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The Legacy of Josh Sain: 25 Years Later

  Eli Levsky             Officer Outlook

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Josh Sain: 25 Years Later

Arrowmen are charged to preserve the traditions of the Order of the Arrow, and the ideals of brotherhood, cheerfulness, and service are the legacy that each Arrowmen is responsible for maintaining. One shining example of an Arrowman that perpetuated this legacy during his life, and even after his passing, is the 1997 National Vice Chief Josh Sain, who exemplified those ideals and created a lasting impact and impression on the lives he touched, not only during his term in, but also in the Arrowmen who have come after him.

October marked the 25th anniversary of Josh’s passing in an automotive accident during his term on Oct. 24, 1997, when he was only 19 years old. In honor of his memory, the National Order of the Arrow Committee created the Josh Sain Memorial Scholarship, a physical reminder of his legacy. Since then, over 150 section chiefs, region chiefs, and national officers have received the scholarship. The legacy of Josh has continued to live on by impacting each of these Arrowmen.

Josh has been compared to the North Star, one of the central symbols of the OA, by the people around him, someone to whom people could orient their own values. In his speech at the 1997 National Jamboree, Josh said, “as leaders of the Order, it is our challenge to instill the spirit of the OA in our members.” He continued to speak about the spirit of the Order, as laid out by founder E. Urner Goodman; the spirit emphasizes the importance of brotherhood, cheerfulness, and service over any of the day-to-day mechanics and operations of the program.

Patrick McInerney, the 2020 central region chief and scholarship recipient, added, “one of the great things about the OA is that it doesn’t matter what kind of event you’re at, there’s always an opportunity to make a new friend if you don’t already know them.”

During his time in the OA, Patrick met fellow Arrowmen from around the nation, some of whom he remains in contact with. With the spirit of cheerfulness that so many Arrowmen embody, it was easier to make friends since everyone is extremely friendly. While Patrick served during the height of the COVID-19 pandemic when personal connections were more difficult, he overcame the challenges. Part of the scholarship application asks for what the officer thinks their most significant accomplishment was during their term, and for Patrick, that was Momentum: Launch, the virtual national event. His initial responsibility was to plan the virtual aspect of the event—when there were still plans to have an in-person element—and one of the most significant parts of that was the nationwide Slack where Arrowmen from across the country could meet and become friends.

Other recipients, including the 2000 National Vice Chief Jordan Hitchens, shared this sentiment of personal relationships and cheerfulness. His term was occupied with getting OA Wilderness Voyage off the ground, making some changes to the NLS program, and of course, that year’s NOAC with the theme of Bound in Brotherhood, Led By the Spirit. Since joining the OA, Jordan has been filled with the spirit of brotherhood, and even more than 20 years later he remains in contact with some of the friends he made in the Order as a youth. Jordan believes that Josh’s legacy also includes the importance of not holding a grudge against others and acting like brothers.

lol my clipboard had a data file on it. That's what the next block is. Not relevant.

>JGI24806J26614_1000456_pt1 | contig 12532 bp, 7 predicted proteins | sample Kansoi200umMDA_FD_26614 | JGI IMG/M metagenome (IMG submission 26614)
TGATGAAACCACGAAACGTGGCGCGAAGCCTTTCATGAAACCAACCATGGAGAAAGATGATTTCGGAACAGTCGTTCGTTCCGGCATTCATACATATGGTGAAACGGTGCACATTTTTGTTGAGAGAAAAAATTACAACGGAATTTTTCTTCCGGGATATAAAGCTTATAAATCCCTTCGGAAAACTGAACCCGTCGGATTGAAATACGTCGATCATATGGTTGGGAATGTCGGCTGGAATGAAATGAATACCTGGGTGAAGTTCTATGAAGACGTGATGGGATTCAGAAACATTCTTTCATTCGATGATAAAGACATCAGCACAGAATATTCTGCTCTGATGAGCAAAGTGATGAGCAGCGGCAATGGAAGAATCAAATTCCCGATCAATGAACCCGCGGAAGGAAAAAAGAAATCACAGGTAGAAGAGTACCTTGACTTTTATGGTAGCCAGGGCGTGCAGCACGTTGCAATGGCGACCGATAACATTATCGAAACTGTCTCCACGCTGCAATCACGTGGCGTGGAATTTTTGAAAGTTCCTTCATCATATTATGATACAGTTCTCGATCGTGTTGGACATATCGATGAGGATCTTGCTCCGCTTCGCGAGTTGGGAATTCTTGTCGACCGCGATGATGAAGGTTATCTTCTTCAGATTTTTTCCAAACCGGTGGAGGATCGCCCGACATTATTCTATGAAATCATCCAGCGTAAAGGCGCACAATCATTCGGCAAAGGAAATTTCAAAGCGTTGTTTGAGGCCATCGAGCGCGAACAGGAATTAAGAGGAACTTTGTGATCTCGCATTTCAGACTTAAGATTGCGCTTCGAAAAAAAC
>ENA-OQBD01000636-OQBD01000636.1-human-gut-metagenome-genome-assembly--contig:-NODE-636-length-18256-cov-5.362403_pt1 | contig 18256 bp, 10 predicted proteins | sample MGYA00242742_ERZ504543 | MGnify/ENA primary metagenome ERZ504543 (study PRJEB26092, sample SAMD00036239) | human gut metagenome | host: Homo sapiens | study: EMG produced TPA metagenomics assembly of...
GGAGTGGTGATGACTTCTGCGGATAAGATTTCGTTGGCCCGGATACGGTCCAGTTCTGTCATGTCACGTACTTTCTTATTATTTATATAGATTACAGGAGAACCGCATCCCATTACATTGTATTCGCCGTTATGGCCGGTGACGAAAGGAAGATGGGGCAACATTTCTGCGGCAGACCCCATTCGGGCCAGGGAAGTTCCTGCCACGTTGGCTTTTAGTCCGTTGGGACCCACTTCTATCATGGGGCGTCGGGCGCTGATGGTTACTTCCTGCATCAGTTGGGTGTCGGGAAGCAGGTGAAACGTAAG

“It’s much better to forgive and to discuss than let things smolder and fester and have a grudge. Forgive each other and talk things through and don’t let important conversations not be had because you’re here for a short period of time,” said Jordan.

This influence of Josh’s legacy is something that he applies to his everyday life where he tries to treasure his friendships and not hide his emotions from them to be forthright, so, at the end of the day, he is not worried if he has any unresolved grudges. Josh constantly lived up to the things of the spirit—brotherhood, cheerfulness, service—as he spoke about at the 1997 National Jamboree. Patrick remarked that he thought Josh’s legacy was how he set an example for all national officers after him to return in service to the Order and their home lodges while excelling academically.

“What’s really kind of magical is that when these young men and women get elected to these high offices they are our best representatives at the time to lead us, and it’s so cool to watch their lives unfurl. It’s immensely sad when that bright potential is sort of snuffed out early on. It also just gives me a lot of hope and seeing young people and seeing the progress through the organization and seeing them do amazing things,” concluded Jordan.

The onus of responsibility to carry on Josh’s legacy lies with Arrowmen: for future leaders of the OA to live the spirit of the Order in their lives inside and outside the program. Throughout his life and term as the national vice chief, Josh embodied what it means to be a brother to all, remain cheerful, and return to service. His legacy continues to be passed down from year to year, and the scholarship named in his honor selects each year those who best perpetuate that legacy and spirit.